WATCH ABOVE: Edmonton’s chief economist says deep provincial budget cuts could make a difficult economy much worse. Fletcher Kent reports.
EDMONTON — As concerns about the Alberta economy continue to grow, Edmonton’s chief economist is adding his worry to the debate.
“If the government is going to rely solely on tax cuts, it’s going to be very, very difficult. Particularly for the City of Edmonton, as I mentioned, because we host the government here,” John Rose said in an interview after giving a Thursday presentation about the city’s current economic outlook.
Rose indicates 22 per cent of Edmonton’s employment is related to health care, education or public administration; areas that could be susceptible to provincial cuts.
He’s calling on the province to look at revenue sources that are more stable and reliable.
“When you’re looking at a $7 billion dollar hole; it’s really a sales tax, adjustments to income taxes that are going to help you out.”
On Wednesday, a sombre sounding premier and his finance minister told the media the government is looking at a nine per cent spending cut in the upcoming budget because of that $7 billion hole in provincial finances.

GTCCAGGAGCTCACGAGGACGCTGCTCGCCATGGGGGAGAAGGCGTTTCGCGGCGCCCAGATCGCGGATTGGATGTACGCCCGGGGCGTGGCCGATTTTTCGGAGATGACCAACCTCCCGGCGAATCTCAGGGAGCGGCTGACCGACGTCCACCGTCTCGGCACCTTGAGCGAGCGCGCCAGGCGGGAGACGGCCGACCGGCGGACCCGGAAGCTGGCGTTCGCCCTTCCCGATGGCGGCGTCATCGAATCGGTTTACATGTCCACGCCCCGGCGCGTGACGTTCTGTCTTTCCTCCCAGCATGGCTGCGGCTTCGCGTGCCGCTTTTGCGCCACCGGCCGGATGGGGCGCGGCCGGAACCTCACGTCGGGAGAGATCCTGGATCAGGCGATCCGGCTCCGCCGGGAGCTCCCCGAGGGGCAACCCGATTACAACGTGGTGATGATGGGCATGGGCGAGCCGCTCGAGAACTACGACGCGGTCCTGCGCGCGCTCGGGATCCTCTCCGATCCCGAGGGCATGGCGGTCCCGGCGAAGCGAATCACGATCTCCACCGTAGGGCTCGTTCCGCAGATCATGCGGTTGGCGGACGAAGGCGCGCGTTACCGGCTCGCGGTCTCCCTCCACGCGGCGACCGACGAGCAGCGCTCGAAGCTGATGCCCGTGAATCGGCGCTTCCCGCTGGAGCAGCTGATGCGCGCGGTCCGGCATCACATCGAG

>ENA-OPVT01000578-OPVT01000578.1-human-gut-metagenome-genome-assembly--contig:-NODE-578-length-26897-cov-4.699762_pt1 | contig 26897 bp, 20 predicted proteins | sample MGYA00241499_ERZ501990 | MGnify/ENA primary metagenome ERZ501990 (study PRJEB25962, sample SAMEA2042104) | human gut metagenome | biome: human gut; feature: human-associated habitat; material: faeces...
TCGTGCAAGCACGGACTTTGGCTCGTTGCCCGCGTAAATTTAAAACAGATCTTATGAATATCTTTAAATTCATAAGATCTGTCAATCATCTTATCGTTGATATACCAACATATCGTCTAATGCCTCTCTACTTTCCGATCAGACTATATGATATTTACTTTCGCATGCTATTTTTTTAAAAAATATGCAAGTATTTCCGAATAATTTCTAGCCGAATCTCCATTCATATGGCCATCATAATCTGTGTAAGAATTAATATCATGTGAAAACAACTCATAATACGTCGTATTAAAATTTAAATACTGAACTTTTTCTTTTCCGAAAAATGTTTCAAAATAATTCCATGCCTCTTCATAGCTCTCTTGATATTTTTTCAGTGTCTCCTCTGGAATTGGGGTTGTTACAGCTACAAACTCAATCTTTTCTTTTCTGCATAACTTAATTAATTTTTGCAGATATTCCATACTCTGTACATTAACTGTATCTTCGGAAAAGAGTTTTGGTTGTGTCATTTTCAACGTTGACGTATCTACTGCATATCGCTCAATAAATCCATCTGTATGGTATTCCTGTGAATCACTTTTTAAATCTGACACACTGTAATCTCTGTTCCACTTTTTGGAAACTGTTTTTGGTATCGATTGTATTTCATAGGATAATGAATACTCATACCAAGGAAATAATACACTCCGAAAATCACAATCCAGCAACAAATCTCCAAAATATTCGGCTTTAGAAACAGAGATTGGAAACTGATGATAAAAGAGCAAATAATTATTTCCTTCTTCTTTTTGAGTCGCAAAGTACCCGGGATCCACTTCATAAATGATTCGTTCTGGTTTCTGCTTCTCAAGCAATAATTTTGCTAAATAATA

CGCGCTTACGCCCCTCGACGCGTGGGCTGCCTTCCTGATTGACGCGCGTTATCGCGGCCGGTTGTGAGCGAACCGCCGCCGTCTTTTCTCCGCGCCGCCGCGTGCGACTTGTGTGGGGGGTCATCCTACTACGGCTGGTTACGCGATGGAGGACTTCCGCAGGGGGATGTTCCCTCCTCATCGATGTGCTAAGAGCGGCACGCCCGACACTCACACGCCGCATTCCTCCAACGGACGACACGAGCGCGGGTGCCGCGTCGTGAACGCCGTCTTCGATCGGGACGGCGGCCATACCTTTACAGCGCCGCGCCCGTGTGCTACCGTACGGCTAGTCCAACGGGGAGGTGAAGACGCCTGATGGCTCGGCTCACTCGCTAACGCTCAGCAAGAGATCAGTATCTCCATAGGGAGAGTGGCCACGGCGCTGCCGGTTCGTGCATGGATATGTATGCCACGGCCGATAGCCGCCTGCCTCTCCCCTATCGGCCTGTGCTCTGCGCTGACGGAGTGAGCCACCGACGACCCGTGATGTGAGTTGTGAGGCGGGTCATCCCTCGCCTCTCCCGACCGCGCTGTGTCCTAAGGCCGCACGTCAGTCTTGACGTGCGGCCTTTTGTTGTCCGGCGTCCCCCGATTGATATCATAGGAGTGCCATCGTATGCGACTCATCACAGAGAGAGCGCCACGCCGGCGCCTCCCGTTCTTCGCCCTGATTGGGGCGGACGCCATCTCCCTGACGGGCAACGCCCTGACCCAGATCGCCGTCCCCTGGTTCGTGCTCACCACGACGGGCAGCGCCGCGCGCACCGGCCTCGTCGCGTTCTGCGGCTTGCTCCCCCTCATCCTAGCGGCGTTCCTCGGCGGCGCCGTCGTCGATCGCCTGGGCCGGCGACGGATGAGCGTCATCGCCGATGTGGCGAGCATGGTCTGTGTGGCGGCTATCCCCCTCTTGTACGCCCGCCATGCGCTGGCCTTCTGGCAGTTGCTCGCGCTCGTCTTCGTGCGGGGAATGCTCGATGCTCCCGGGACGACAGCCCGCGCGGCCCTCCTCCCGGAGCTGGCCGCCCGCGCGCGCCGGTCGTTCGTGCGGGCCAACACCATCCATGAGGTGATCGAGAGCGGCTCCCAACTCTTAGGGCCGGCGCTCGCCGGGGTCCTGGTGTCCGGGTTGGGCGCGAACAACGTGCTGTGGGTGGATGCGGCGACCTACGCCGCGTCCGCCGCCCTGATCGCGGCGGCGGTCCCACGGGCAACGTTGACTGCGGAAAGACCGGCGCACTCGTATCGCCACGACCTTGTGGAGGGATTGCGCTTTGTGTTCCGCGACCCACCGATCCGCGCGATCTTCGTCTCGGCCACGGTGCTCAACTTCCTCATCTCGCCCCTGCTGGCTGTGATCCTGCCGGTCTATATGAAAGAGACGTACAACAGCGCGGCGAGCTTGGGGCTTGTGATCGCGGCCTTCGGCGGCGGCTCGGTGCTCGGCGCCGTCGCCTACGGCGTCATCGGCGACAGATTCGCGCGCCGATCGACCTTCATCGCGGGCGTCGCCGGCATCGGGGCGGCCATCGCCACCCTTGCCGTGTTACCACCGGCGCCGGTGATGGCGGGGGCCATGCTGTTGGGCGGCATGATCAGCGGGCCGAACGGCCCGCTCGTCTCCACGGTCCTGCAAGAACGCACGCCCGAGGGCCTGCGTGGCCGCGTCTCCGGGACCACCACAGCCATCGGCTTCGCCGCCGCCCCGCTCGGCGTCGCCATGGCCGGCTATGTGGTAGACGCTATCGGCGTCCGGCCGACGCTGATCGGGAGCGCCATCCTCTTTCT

“It’s clearly not realistic in the environment that we are in to expect that government expenditures will continue increase,” the premier indicated Wednesday afternoon.
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At the provincial legislature Thursday, NDP finance critic Brian Mason expressed worry about a repeat of the mid-90s, when there were deep level cuts from the Klein government. Mason calls the government’s most recent warning “troubling”, adding: “I think something most Albertans will find unacceptable.
“This time, it’s been entirely predictable and the government has had nearly 20 years to fix things so it never happened again. Anyone who was around during that period will remember the pain, will remember the terrible cuts to our services, the losses of jobs, the losses of homes, the break up of families that occurred as a result.”
The anticipation of what’s to come in the provincial budget next month is building. The city’s chief economist has worked on his forecasts, but admits it could be revised depending on what the Prentice government decides.
John Rose tells Global News Edmonton has a “relatively diverse economy.” He adds, though, that the one current vulnerability is the province.
The city economist calls reliance on non renewable energy revenues, “an accident waiting to happen.”
With files from Fletcher Kent, Global News